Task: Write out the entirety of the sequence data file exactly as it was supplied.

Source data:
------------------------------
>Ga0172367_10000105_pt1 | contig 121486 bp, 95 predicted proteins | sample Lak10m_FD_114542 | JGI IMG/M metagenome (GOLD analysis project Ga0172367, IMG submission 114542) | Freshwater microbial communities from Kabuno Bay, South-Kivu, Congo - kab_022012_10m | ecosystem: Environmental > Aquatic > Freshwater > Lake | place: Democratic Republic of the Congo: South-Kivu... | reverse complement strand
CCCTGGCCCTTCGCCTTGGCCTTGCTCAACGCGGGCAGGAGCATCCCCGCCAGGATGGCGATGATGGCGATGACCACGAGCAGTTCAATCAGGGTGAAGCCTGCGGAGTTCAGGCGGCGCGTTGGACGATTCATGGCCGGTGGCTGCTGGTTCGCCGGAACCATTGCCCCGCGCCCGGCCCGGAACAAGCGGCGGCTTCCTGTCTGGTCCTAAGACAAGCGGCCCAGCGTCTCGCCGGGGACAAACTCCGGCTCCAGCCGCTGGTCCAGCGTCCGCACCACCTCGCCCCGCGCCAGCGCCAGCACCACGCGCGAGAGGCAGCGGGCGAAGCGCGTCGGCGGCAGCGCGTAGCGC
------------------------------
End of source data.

>Ga0172367_10000105_pt1 | contig 121486 bp, 95 predicted proteins | sample Lak10m_FD_114542 | JGI IMG/M metagenome (GOLD analysis project Ga0172367, IMG submission 114542) | Freshwater microbial communities from Kabuno Bay, South-Kivu, Congo - kab_022012_10m | ecosystem: Environmental > Aquatic > Freshwater > Lake | place: Democratic Republic of the Congo: South-Kivu... | reverse complement strand
CCCTGGCCCTTCGCCTTGGCCTTGCTCAACGCGGGCAGGAGCATCCCCGCCAGGATGGCGATGATGGCGATGACCACGAGCAGTTCAATCAGGGTGAAGCCTGCGGAGTTCAGGCGGCGCGTTGGACGATTCATGGCCGGTGGCTGCTGGTTCGCCGGAACCATTGCCCCGCGCCCGGCCCGGAACAAGCGGCGGCTTCCTGTCTGGTCCTAAGACAAGCGGCCCAGCGTCTCGCCGGGGACAAACTCCGGCTCCAGCCGCTGGTCCAGCGTCCGCACCACCTCGCCCCGCGCCAGCGCCAGCACCACGCGCGAGAGGCAGCGGGCGAAGCGCGTCGGCGGCAGCGCGTAGCGC